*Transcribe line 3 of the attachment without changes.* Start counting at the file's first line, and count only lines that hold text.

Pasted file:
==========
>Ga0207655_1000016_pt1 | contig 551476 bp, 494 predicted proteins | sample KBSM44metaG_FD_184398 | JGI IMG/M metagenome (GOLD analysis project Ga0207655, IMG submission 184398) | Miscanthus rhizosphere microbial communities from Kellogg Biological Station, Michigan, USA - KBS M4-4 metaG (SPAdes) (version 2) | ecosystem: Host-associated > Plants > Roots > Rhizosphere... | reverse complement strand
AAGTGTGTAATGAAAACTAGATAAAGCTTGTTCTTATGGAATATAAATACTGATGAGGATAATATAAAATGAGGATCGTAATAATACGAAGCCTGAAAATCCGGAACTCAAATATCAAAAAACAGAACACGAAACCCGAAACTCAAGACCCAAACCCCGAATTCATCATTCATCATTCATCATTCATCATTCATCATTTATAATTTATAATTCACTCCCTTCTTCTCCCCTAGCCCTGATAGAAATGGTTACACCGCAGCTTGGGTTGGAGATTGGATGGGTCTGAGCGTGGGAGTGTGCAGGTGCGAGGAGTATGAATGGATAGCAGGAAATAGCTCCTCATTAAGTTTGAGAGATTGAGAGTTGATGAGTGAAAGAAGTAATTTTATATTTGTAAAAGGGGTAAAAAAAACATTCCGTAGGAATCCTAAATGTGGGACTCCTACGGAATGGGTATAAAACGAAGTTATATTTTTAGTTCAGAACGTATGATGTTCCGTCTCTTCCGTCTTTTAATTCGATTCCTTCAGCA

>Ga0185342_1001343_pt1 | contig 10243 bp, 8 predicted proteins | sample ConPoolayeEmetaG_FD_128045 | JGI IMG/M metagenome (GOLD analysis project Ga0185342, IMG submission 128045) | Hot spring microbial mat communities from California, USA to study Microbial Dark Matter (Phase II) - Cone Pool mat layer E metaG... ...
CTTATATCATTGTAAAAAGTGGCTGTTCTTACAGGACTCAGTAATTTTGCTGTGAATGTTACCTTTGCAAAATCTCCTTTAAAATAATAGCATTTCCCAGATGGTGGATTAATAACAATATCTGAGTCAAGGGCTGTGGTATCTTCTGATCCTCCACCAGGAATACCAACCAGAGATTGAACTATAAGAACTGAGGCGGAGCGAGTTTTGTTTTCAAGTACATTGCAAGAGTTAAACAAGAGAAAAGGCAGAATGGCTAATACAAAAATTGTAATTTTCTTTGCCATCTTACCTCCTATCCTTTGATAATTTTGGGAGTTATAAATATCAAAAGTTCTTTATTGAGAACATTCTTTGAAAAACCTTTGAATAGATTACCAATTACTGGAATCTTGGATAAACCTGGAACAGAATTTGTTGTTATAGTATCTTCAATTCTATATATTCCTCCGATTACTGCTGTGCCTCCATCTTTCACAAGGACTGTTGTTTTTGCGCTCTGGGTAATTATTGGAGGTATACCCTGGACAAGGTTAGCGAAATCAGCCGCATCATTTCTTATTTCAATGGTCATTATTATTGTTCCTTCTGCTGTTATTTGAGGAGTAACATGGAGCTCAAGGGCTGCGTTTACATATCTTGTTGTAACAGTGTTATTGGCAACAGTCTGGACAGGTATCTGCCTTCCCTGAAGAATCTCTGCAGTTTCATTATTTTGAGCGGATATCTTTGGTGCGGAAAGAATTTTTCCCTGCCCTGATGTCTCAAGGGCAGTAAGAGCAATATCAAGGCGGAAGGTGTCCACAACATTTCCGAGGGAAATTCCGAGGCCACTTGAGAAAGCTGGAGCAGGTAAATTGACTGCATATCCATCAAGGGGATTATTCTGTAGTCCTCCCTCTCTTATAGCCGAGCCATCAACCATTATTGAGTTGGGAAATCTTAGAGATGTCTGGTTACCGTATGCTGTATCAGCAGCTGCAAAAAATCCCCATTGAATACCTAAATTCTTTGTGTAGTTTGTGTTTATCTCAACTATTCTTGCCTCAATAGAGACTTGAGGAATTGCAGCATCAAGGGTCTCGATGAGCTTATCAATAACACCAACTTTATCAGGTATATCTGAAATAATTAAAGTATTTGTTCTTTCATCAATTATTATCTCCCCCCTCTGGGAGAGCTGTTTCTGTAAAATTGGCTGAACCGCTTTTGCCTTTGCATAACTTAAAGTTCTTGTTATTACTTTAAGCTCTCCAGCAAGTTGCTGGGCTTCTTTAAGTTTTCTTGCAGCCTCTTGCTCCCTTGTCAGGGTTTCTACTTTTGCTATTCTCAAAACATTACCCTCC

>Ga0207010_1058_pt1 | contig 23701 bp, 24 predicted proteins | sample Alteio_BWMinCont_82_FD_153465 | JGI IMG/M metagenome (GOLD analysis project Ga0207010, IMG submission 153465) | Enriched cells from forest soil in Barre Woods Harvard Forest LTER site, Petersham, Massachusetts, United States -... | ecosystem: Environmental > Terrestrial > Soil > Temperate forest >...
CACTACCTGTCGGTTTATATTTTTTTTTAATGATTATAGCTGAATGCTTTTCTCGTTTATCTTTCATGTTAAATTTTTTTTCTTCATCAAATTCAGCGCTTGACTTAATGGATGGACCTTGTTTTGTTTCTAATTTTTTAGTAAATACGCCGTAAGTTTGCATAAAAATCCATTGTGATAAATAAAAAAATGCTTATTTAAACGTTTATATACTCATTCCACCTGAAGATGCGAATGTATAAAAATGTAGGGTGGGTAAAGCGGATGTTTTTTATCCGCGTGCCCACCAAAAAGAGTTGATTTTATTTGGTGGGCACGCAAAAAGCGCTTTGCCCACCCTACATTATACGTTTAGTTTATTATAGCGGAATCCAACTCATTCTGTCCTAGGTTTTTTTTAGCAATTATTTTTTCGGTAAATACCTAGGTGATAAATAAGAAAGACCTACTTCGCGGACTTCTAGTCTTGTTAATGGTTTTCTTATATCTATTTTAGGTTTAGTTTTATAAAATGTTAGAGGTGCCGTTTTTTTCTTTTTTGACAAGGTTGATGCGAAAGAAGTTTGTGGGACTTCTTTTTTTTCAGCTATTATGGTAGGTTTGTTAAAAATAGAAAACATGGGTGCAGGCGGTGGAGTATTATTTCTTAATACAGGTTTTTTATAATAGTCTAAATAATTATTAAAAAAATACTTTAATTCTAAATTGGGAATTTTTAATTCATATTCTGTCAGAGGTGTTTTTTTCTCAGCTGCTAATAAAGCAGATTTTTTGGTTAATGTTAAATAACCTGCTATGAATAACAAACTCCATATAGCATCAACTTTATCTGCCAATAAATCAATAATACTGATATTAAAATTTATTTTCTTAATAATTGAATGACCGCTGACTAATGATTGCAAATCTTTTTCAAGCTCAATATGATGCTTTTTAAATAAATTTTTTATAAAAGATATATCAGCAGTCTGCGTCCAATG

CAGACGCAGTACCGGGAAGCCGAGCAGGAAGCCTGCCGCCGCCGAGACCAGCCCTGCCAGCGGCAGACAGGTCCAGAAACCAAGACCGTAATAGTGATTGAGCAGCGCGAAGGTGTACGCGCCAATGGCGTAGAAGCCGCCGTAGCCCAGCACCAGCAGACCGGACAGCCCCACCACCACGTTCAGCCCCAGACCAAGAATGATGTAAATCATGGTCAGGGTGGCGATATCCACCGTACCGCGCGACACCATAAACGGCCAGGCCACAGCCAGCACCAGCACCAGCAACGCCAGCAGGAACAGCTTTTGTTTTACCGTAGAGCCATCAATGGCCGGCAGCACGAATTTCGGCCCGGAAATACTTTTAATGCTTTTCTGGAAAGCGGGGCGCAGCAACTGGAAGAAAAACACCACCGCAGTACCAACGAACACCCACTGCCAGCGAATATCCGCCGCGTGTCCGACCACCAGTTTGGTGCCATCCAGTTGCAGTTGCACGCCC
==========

>Ga0185342_1001343_pt1 | contig 10243 bp, 8 predicted proteins | sample ConPoolayeEmetaG_FD_128045 | JGI IMG/M metagenome (GOLD analysis project Ga0185342, IMG submission 128045) | Hot spring microbial mat communities from California, USA to study Microbial Dark Matter (Phase II) - Cone Pool mat layer E metaG... ...